If you've ever developed or been involved with a website that uses UK postcode data, you already know about the fees Royal Mail charges to use their database. This is great for Royal Mail (it earns them roughly £1.3 million a year), but for websites that are providing a public service that requires postcode-based geodata, it's a nightmare.
Earlier this year, a few people decided to do something about this and created ErnestMarples.com, which provides a postcode API to not-for-profit websites such as PlanningAlerts.com, Jobcentre Pro Plus and The Straight Choice.
Last week, Royal Mail issued a cease and desist letter to ErnestMarples.com, effectively shutting down not only ErnestMarples.com, but all of the sites that depend on their API.
This has been covered elsewhere by the Open Rights Group, Tom Watson, The Guardian Free Our Data blog and Boing Boing. Since they've already done a stellar job of discussing the issues surrounding this story, I'll keep the rest of this short:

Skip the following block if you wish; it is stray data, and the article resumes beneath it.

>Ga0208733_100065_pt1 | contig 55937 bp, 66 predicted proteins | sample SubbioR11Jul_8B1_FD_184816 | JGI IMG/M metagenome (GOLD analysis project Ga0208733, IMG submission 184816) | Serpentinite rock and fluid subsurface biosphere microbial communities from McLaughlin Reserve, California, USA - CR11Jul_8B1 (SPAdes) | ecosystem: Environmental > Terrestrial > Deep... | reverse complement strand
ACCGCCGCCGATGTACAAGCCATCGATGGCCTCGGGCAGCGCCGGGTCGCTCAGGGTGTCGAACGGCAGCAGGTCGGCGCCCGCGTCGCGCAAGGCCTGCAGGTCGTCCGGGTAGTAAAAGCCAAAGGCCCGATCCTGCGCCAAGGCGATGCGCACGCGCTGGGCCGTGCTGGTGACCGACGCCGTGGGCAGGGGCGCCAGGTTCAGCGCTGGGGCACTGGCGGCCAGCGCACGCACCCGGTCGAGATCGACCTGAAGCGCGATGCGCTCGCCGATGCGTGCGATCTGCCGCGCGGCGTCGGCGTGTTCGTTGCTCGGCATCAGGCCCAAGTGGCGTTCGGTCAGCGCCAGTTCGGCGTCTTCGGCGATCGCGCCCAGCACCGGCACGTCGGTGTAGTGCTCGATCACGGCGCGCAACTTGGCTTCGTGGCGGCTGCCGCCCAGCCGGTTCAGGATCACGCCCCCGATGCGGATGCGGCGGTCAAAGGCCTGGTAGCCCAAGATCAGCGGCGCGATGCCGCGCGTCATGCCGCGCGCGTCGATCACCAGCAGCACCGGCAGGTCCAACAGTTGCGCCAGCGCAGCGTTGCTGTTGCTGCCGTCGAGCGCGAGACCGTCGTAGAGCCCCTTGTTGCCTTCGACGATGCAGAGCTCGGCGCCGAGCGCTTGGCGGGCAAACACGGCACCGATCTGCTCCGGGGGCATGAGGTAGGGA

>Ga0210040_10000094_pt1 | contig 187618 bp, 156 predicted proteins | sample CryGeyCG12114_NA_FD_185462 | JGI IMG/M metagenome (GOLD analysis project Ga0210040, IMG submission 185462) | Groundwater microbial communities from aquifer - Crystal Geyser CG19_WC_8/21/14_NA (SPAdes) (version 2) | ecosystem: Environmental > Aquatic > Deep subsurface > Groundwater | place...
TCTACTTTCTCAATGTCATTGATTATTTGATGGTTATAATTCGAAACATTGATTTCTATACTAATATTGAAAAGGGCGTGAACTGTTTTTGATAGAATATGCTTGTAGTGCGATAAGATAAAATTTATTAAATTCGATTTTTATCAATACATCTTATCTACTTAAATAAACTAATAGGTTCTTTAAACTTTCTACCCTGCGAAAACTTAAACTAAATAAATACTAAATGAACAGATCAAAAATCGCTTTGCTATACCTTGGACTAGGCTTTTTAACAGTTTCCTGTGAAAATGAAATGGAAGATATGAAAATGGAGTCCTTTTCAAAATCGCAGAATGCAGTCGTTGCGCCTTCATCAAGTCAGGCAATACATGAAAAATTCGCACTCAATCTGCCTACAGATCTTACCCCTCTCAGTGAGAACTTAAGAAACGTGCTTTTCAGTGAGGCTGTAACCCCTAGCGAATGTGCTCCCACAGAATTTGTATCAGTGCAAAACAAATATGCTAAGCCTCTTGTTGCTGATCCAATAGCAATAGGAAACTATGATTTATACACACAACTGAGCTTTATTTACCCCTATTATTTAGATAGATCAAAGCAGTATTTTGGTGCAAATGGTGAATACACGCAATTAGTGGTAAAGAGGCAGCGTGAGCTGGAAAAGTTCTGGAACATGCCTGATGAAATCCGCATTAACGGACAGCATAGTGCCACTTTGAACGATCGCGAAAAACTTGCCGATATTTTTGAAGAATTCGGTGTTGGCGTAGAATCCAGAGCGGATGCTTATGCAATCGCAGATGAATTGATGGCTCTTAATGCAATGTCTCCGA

This whole thing makes no sense to me. The postcode database was created with public money, yet Royal Mail demands exorbitant license fees for the use (or perceived use) of postcode data from sites that are providing a free public service.
If you're as baffled by this as I am, I encourage you to sign the petition, which asks the Prime Minister "to Encourage the Royal Mail to offer a free postcode database to non-profit and community websites."
Update: You can also vote for a free postcode database on the OSPI site.
(Thanks to Joe Lanman, who pointed me in the direction of a recent thread on the MySociety mailing list and got me thinking about this issue.) *[OSPI]: Office of Public Sector Information *[UK]: United Kingdom